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Management of Small Bowel Adenocarcinoma

Management of Small Bowel Adenocarcinoma

Dr. Kummar and her coauthors
have tackled the difficult task
of reviewing small bowel adenocarcinoma so that we might have a better
understanding of this uncommonly encountered malignancy. The task is unusually
difficult, not because of the need to critically review reams of publications on
the topic, but rather because so little literature exists on the topic of
optimal management. Nonetheless, the authors have succeeded in educating the
reader on several important issues, including the need for close follow-up of
patients with small bowel adenocarcinoma, who are not only at risk for
recurrence but also have a relatively high risk of other gastrointestinal
tumors. Additionally, the authors identify factors associated with poor
prognosis, including age > 75 years, lack of surgical resection, advanced
disease stage, and tumor arising in the duodenum.

Pancreatic vs Duodenal Cancer

In a section entitled "Preoperative Chemoradiation," Dr. Kummar and
colleagues present the results of a study that Dr. John Hoffman and I, along
with others at the Fox Chase Cancer Center, published in 1994. In that study,
patients with adenocarcinoma of the pancreas or duodenum were treated with
preoperative chemoradiation followed by surgical resection. Only 4 of the 31
patients in that pilot study had duodenal adenocarcinoma.

Two things were remarkable about these four patients with duodenal (mostly
periampullary) cancer. First, following resection it was found that all four had
a pathologic complete response to 50 Gy and concurrent chemotherapy (fluorouracil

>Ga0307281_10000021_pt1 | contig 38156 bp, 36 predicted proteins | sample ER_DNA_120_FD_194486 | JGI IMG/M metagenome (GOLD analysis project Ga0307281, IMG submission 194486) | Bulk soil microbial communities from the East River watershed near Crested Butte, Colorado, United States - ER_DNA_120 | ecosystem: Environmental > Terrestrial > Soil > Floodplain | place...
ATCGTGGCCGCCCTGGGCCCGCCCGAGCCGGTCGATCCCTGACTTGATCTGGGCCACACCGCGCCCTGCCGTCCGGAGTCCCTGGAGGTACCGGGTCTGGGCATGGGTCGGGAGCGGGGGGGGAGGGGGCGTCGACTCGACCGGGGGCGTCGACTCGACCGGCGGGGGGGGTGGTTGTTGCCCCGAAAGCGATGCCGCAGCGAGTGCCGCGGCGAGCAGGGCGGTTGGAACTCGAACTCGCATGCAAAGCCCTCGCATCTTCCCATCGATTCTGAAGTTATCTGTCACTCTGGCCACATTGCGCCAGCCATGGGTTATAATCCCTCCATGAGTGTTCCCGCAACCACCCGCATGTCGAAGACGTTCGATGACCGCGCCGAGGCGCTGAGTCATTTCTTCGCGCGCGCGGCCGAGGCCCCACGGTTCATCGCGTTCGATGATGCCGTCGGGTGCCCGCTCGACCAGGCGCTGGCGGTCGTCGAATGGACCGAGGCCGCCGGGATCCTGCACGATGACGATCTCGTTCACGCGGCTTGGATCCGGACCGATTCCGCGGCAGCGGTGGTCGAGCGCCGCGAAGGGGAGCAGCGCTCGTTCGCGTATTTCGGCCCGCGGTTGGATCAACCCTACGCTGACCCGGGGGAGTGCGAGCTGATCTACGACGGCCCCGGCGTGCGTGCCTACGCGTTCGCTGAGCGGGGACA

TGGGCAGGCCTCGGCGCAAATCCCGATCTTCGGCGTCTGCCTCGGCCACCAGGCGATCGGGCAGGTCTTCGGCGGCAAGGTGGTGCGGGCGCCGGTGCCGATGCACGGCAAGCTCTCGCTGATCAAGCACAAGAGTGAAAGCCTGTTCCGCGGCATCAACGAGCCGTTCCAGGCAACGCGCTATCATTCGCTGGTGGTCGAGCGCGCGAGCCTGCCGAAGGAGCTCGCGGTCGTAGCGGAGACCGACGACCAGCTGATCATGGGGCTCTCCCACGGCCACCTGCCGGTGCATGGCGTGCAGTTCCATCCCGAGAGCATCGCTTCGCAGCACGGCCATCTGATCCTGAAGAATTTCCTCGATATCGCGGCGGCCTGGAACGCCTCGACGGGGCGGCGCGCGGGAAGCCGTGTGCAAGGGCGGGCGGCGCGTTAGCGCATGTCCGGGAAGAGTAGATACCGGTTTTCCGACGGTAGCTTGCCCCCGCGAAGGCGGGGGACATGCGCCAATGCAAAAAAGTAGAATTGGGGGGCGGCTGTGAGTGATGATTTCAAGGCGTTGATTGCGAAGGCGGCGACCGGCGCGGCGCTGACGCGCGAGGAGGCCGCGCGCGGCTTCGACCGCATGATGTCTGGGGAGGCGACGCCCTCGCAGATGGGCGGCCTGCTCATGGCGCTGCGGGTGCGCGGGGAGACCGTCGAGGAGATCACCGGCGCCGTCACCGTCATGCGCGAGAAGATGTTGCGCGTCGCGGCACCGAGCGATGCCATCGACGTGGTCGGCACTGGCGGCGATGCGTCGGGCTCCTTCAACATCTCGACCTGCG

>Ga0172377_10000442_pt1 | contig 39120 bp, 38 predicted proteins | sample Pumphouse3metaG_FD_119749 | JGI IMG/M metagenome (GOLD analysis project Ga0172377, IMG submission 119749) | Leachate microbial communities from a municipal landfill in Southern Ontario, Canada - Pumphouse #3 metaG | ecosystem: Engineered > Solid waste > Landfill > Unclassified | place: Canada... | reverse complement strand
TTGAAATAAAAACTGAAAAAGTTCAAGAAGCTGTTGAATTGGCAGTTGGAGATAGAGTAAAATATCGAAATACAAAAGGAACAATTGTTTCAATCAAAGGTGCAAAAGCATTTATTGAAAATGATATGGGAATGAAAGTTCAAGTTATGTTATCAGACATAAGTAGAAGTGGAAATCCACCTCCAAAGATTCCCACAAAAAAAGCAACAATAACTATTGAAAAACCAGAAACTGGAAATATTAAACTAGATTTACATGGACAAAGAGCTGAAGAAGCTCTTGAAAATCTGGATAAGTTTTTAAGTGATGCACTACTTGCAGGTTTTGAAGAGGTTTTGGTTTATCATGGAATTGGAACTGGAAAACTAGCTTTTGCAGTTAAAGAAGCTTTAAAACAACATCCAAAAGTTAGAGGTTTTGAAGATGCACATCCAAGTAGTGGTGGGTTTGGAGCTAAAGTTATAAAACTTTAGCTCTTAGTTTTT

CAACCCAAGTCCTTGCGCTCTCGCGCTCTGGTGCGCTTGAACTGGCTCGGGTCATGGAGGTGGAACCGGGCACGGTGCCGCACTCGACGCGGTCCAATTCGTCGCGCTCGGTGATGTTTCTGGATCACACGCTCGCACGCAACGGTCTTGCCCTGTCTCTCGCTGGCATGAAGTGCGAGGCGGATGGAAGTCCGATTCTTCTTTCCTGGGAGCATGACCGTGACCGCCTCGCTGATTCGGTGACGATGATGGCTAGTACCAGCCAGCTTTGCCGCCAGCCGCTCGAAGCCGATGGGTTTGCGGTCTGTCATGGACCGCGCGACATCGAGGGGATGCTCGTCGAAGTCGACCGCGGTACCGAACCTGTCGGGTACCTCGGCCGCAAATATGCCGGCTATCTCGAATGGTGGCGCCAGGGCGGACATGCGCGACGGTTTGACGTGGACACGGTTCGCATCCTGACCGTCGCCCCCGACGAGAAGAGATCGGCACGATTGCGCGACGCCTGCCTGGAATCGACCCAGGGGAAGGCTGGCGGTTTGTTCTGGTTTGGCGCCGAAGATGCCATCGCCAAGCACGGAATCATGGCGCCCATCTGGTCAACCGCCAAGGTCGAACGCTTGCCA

[5-FU] and mitomycin [Mutamycin]). In contrast, none of the 13 patients with
pancreatic cancer who underwent resection following chemoradiation had a
pathologic complete response. In fact, over 60 patients with pancreatic cancer
have been treated with chemoradiation followed by resection at the Fox Chase
Cancer Center, and none has had a pathologic complete response. It is therefore
likely that adenocarcinoma of the duodenum (particularly the periampullary
region) is much more sensitive to chemoradiation than adenocarcinoma of the
pancreas.

Second, at the time of that publication, all patients were alive, with a
median follow-up of 4.5 years. In fact, at a minimum follow-up of over 8 years
and a median follow-up of more than 12.5 years, all four patients remain alive
without recurrence. Certainly this excellent survival is not seen with
pancreatic adenocarcinoma and is better than that reported in the studies
reviewed by Kummar et al for duodenal adenocarcinoma managed by surgery alone or
surgery followed by chemoradiation.

Treatment Recommendations

Although we cannot draw conclusions from such a small number of patients
treated with preoperative chemoradiation, I would offer the following opinions
regarding management: The primary management of small bowel adenocarcinoma is
surgical resection. Chemoradiation should be a treatment option for patients
with adenocarcinoma of the duodenum—especially the periampullary region or
ampulla—who are medically inoperable or have surgically unresectable lesions.
Patients managed with chemoradiation are likely to have an objective tumor
response along with palliation of symptoms (eg, relief of pain or jaundice due
to obstruction). Furthermore, some operable patients with unresectable lesions
may have significant tumor response to chemoradiation, which may render the
lesion resectable. Resection should then be performed when possible.

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